This week I spent my first big block of time directing the Titanic cast. Blocking, for those of you that enjoy plays from the audience, is when you (the director) tell the cast where to stand and move when they are on stage and WHY they are there, WHY and when they enter the stage, WHY and when they leave... (because I guarantee they do not decide these things for themselves when they are 14 - 18 years old). So this week, for example, I barked instructions to 9 DOZEN (very awesome) kids for three hours straight, until we had achieved the days goal of getting everyone where they should be. We blocked 27 pages of a 138 page script.
I was going to attend my nephews ball game this afternoon, but I had no voice left for cheering. And I was in a stupor. I didn't know my own name by Thursday afternoon. By Friday I was courting the angel of death. Tonight, after dragging my sorry butt back to the high school this morning, on a Saturday...for more rehearsal...I GET to chaperone Prom. Woot. I'm dying to pull on panty hose right now. Can you feel my excitement. This must be the karma returning since I never went to Prom when I was in high school. I've been to FAR too many proms since.
The thing is, I wasn't at rehearsal by myself. The kids were there too. And they were at rehearsal before I was, and left bouncing their way to the parking lot because they are all headed to Prom. I can get up the stairs and in a dress...I think I can... I think I can. Did I shower today? That was so long ago.
We teach at a charter high school for kids that are interested in having a performng arts twist on their basic education. There are no auditions, no tuition. Our school's annual attendance rate is over 95%. Our kids like school. They chose to put their name in a lottery and get pulled out of a hat. Because we are a public school we must accept everyone that "get's pulled" until our desks are full. Our kids have just chosen to put their names INTO that hat. I consider that a kind of contract. They put their faith in me, and I earn that faith by doing my best.
I am the artistic director (the arts version of the athletic director). We don't have any athletics at our school. No cheerleaders, no drill team. We have P.E. of course, but our athletes are in the dance studio all day, or on stage all night. Our kids also wear uniforms, khaki pants and a polo shirt. Those are the three big differences between our school and a regular district school. The combination of being able to choose the school, narrow the focus of their education and narrow the clothing choices creates a kind of unity, an awareness of the privilege of education, higher expectations on both sides of the desk. I don't like everything about charter schools, but I like that.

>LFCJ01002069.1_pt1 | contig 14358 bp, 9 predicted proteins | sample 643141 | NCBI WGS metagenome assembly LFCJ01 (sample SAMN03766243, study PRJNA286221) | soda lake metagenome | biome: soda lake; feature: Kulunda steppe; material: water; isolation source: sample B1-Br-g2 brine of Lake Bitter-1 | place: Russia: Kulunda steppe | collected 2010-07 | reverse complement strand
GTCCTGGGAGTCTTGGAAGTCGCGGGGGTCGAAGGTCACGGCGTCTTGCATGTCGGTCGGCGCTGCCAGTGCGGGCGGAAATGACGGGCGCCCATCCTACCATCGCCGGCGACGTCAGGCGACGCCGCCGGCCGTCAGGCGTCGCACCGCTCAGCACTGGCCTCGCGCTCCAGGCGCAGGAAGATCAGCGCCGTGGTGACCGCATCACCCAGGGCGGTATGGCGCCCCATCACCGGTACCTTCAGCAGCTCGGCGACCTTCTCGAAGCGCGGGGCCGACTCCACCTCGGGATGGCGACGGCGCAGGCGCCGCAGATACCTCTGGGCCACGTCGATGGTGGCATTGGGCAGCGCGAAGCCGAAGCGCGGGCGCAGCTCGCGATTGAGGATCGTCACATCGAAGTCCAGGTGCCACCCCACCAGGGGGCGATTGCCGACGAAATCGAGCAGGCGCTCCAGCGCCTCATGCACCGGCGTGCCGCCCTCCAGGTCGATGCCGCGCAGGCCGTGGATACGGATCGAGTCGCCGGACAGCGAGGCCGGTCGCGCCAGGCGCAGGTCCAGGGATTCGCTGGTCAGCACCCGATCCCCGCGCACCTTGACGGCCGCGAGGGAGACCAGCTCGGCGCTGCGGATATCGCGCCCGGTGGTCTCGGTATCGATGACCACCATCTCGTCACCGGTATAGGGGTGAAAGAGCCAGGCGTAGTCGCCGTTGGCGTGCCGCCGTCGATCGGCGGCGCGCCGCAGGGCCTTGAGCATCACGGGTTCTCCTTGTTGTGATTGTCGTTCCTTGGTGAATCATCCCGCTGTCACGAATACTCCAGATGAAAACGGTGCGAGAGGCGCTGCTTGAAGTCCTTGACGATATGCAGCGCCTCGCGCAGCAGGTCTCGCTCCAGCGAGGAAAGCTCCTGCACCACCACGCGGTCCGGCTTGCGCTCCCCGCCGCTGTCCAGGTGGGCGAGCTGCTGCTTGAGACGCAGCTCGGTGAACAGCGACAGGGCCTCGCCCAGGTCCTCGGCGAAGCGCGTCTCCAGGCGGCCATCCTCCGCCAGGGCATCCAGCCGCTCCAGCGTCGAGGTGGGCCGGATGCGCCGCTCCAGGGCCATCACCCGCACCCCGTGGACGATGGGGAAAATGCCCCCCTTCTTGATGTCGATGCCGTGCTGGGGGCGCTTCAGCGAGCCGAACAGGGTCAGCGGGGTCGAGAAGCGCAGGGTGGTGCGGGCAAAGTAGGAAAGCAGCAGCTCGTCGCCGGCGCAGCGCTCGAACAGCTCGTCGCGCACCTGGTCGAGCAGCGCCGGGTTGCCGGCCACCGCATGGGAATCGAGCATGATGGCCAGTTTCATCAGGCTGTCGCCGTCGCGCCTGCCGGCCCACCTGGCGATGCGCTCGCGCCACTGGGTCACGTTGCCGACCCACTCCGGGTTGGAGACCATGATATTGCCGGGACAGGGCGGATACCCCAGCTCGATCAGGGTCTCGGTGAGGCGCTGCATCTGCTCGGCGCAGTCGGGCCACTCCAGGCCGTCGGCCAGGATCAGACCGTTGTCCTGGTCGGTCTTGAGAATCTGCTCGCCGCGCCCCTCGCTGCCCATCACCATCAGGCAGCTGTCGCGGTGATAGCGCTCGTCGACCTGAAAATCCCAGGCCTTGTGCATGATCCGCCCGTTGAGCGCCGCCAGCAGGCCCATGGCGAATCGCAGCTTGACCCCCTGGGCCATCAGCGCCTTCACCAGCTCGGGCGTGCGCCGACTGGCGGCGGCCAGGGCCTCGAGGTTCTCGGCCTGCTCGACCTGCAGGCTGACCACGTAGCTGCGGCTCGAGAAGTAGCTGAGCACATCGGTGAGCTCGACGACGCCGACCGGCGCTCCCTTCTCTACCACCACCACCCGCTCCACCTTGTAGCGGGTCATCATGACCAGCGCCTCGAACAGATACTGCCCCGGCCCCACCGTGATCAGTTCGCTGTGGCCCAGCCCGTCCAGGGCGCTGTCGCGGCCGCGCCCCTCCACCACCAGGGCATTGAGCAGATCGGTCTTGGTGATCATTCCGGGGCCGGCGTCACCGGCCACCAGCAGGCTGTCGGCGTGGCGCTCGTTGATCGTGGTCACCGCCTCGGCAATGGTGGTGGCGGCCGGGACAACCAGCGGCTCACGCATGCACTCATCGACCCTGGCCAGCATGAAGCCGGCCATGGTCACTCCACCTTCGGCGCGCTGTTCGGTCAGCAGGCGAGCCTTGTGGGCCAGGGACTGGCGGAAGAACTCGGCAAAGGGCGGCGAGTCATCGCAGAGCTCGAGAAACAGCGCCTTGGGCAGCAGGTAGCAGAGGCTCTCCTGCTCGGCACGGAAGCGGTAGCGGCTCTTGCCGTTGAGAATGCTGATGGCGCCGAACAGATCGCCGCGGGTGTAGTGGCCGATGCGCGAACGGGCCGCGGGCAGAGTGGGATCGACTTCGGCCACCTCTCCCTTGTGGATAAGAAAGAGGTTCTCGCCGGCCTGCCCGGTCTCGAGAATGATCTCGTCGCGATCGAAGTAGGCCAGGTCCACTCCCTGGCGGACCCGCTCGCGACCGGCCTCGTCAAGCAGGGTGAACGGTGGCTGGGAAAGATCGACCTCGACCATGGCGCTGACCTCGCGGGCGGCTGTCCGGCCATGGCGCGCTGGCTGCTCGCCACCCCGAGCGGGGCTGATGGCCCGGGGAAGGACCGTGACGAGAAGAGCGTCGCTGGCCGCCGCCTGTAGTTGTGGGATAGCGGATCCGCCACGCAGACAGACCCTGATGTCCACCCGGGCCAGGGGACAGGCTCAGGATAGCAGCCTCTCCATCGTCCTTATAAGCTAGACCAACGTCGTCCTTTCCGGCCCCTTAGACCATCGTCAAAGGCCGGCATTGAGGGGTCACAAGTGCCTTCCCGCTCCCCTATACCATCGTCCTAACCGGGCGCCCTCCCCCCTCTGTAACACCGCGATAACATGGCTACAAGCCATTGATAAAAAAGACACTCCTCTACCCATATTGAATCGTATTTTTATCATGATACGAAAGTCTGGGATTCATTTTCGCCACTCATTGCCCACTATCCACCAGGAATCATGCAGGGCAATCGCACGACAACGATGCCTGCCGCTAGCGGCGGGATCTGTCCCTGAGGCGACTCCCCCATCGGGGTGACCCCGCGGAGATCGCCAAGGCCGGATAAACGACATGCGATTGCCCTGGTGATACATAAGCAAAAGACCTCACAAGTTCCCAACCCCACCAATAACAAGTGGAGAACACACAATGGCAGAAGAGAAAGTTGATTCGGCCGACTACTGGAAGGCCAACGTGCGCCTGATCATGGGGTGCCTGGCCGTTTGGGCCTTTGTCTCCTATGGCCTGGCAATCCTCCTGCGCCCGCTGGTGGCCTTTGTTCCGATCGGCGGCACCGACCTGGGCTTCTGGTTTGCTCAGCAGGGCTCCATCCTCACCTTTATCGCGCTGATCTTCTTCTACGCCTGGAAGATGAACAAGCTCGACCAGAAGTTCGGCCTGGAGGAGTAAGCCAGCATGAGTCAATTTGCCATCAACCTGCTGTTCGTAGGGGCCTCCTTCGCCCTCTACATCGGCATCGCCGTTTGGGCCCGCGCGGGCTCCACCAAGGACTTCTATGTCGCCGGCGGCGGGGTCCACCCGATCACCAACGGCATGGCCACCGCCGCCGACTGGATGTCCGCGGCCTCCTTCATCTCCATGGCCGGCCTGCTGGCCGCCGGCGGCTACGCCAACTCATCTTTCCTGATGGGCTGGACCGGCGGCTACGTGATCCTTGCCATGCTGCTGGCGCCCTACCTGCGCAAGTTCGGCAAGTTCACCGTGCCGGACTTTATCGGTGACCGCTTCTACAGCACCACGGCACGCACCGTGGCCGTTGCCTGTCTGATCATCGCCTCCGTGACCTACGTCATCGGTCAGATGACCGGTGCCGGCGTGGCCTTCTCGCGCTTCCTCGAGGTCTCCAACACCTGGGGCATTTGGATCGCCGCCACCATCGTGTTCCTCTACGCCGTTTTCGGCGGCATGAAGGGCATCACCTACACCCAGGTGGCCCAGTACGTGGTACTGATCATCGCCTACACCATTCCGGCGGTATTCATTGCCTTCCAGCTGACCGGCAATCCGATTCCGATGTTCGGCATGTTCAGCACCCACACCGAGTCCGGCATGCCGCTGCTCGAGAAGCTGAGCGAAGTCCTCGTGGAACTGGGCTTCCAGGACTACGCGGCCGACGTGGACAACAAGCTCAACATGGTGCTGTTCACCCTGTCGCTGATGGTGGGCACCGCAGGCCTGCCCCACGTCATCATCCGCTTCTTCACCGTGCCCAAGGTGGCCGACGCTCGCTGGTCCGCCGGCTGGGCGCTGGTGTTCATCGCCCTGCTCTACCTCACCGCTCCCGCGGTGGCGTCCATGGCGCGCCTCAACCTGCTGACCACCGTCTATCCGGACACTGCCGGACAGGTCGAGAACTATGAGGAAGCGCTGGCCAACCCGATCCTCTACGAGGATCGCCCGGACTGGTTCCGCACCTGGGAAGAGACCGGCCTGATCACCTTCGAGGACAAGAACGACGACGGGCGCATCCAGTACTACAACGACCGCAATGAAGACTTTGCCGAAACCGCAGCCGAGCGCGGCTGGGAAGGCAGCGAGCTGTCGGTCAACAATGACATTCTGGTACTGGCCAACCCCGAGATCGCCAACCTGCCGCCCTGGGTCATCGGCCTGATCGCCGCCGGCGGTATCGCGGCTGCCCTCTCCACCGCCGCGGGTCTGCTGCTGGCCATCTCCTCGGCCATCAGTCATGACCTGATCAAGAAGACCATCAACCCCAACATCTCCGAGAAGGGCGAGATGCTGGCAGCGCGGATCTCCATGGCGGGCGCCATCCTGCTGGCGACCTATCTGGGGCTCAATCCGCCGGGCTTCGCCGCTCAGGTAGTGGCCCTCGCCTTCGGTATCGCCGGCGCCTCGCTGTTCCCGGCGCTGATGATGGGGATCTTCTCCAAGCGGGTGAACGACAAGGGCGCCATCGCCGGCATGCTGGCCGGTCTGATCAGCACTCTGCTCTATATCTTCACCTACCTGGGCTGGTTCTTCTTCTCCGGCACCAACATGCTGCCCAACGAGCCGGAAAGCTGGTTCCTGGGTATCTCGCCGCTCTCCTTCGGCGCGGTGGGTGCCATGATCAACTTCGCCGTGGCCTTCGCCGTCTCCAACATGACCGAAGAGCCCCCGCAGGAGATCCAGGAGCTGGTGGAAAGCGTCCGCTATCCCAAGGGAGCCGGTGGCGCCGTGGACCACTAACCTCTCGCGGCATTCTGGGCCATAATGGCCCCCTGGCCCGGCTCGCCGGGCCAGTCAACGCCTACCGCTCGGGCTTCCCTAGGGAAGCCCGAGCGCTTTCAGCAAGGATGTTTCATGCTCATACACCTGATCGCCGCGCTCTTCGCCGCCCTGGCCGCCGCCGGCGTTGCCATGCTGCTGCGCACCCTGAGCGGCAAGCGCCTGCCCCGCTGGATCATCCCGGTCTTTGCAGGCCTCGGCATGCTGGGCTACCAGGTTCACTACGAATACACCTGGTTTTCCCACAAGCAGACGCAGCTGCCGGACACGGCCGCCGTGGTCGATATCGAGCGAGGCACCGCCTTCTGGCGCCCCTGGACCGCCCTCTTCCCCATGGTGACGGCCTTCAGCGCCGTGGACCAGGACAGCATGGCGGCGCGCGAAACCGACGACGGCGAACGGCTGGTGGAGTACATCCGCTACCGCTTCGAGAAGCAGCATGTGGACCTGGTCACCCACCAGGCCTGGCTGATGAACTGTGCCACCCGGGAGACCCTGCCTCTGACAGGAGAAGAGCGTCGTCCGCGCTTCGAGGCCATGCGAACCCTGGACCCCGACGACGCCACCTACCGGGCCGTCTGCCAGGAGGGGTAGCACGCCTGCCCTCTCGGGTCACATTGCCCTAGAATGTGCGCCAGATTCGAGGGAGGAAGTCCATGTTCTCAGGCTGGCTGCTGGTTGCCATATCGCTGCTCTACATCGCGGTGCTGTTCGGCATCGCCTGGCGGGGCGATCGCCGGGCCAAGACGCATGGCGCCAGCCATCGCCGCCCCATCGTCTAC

Our school is divided into 6 "academies." The kids choose to take their elective credits in one particular subject. Originally it was to help us predict how many classes we would need in each area. If we would need to hire additional teachers or move faculty around, we could tell because our freshmen had to list their main interest on their registration form; Actor Training, Dance, Music, Musical Theatre, Technical Theatre and Visual Art. (Side note that you probably already picked up: Andy is the head of the Actor Training program here. Nepotism is alive and...well.) Next year we are adding an Honors Academy. Academics are taken very seriously here.
The side benefit of the academies is that it sent a message to the public that we are best equipped to teach a kid that is interested in the arts. Our arts teachers are professional artists as well as certified teachers. We are not really a school that can rehabilitate a student that has failed everywhere else. Though we have no way of preventing those kids from getting into the lottery, we have welcomed them with open arms and I have seen that miracle many times.
If a kid isn't coming to school, or isn't turning in work, we can know that information almost instantly. Every Friday morning we come together as a faculty and discuss what is being done to help the kids that are struggling. You will often hear "Is anyone getting any work out of so and so and if so, how are you doing that? I was bothered by that in the beginning. I wondered why the teachers cared so much. See, I worked in big district schools for 15 years and I NEVER thought I'd teach at a charter. My father was a regular district teacher for 35 years and the thought of leaving that system seemed a bit of a betrayal for some reason, even though, our school is public too.
Charters aren't popular with district schools. I guess everyone thought that having an arts charter would take away jobs or drain the talent out of the other schools in the county. Attending those school's plays has taught me otherwise. There are enough artsy-fartsy kids to go around.
I would guess, that in the eight high school musicals last Fall combined, there were probably about 500 kids in costume across the county. 500 kids memorizing, focusing, singing, dancing, acting, being part of a team, accomplishing a goal, meeting a deadline, managing their time, taking a risk, opening themselves to criticism, being vulnerable infront of an audience, keeping their grades up to stay in that play, coming to school, showing leadership, making friends, making memories that will last forever. Sounds so cliche. But true. T.R.U.E.